The rise of online gaming via MMORPGs, Facebook and video game consoles could be putting kids' brain development at risk and may also be causing serious social disorders, according to new scientific research. At a recent Australian Science Media Centre briefing, child psychiatrist Dr. Philip Tam explained the chief causes of so-called "Internet gaming disorder" along with the warning signs that parents should look out for.
Kid gaming picture from Shutterstock
Philip Tam is a Sydney-based child and adolescent psychiatrist who specialises in internet- and gaming-addiction in young people. Tam said that around 10 percent of youths are at risk of developing online gaming addiction, while some 2-4 percent already fulfill the criteria. The condition can lead youths to become socially withdrawn and frequently irritable, with school attendance and performance both suffering significantly.
According to Tam, online gaming can be especially addictive to teenagers. This is because video game mechanics tap into the needs and wants of the "generation wired" mindset which has been partially shaped by the commercial priming they have grown up with:
Teenagers have sized on [online gaming] because it gives them a sense of connection to other people, a sense of agency and a sense of reward. There is no other technology I can think of in human society where the effort-to-reward ratio is so low...It also gives them instant feedback; they get congratulations and they know that other people are paying attention.
The positive emotions associated with being "in the zone" and overcoming obstacles can also contribute to gaming addiction, Tam claimed. The adrenaline-fueled frustration or "fun failure" of near-misses also plays a role in gaming addiction that is similar to gambling.
"These are the kind of things that brain studies have shown to be immensely rewarding and pleasurable to the brain."
According to Tam, there are a variety of early warning signs that parents can look out for which indicate when a teen has moved from "normal gaming" to a clinical disorder. This can include becoming socially withdrawn (to the point of not coming down to dinner), a drop in school grades and increased irritability — especially when being told to get off the console/computer.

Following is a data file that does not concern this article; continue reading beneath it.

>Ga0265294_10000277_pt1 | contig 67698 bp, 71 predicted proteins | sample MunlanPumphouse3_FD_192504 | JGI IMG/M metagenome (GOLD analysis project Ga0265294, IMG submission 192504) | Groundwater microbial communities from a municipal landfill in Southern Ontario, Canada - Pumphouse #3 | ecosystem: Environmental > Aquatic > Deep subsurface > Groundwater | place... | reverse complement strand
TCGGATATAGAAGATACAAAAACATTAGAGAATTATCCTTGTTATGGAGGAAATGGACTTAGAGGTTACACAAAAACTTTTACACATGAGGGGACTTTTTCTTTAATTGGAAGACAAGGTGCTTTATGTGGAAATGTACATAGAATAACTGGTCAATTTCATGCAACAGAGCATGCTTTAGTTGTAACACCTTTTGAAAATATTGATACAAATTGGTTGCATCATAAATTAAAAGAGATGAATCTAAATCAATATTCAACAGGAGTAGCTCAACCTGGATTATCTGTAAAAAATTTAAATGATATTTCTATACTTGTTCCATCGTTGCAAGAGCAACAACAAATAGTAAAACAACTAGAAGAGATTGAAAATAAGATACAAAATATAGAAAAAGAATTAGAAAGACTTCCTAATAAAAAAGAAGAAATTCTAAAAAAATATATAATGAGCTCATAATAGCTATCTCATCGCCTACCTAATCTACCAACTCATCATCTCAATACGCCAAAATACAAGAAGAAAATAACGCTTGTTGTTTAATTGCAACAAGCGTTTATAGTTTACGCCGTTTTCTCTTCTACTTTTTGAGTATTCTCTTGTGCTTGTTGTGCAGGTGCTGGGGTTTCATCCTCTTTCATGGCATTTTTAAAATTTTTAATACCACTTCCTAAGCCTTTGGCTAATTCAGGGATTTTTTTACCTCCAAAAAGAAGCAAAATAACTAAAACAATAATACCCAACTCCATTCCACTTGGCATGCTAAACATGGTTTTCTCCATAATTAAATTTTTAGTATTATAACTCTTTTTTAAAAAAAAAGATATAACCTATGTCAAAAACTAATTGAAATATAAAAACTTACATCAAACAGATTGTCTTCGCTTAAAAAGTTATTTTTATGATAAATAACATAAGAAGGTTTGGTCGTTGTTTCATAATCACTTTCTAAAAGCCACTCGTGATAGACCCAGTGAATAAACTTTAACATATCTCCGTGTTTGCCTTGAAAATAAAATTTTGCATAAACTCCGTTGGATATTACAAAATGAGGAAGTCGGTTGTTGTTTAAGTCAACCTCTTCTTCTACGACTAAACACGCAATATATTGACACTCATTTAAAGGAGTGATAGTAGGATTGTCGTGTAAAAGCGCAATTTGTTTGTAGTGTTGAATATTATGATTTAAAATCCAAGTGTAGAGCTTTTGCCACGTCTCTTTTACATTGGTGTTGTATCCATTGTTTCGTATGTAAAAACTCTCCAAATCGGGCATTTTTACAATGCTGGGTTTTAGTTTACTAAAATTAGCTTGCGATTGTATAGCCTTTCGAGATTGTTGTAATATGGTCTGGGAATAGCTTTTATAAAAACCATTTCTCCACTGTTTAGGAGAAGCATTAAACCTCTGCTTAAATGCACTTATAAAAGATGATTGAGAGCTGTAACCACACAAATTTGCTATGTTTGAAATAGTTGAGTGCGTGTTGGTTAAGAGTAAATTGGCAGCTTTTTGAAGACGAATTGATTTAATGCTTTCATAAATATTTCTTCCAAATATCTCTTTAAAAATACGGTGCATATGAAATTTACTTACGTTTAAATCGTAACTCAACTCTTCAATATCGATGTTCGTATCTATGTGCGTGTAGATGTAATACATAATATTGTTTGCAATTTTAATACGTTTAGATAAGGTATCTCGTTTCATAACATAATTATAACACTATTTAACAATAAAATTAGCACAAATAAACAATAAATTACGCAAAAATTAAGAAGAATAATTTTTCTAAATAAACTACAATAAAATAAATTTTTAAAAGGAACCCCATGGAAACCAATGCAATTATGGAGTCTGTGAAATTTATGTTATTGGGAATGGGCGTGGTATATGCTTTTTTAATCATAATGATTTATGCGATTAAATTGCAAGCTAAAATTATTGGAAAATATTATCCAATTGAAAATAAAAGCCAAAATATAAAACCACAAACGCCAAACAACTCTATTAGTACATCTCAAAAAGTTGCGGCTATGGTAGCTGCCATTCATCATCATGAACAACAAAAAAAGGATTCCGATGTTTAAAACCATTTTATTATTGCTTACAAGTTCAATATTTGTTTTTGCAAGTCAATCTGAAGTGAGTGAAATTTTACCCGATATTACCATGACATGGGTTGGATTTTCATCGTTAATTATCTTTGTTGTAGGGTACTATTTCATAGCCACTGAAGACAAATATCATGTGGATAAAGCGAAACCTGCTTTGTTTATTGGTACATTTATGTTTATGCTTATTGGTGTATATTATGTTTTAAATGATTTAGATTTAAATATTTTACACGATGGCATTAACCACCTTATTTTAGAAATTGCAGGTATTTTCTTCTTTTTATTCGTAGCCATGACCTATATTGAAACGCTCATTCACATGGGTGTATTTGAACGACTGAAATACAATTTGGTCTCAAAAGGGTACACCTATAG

"In some extreme cases of full blown addiction, there's a decline in major functioning: they're coming to school late of not going to school at all," Tam said. "Some of these teenagers have dropped out of school and have a completely reversed wake cycle; it's 5am by the time they finish gaming."
One of Tam's patients claimed that he gamed non-stop for over 60 hours.
Tam said that some preventative measures parents could take include signing up a contract of agreed playtime and avoiding the habit of becoming an "enabler" (e.g. — buying the latest games and imposing no ground rules.)
So should parents be worried about their kids' gaming habits? That all depends on how seriously you take the fledgling research on the topic. By Tam's own admission, Internet gaming disorder is still in the "research category", which means it is not yet recognised as a genuine mental health disorder.
"There a lot of different treatments coming out [but] this is a very new area — a lot of what I'm saying today might well be outdated in five or ten year's time."
Tam also acknowledged that it was usually an end-point behavior when there are a lot of other underlying problems, such as anxiety, depression and ADHD.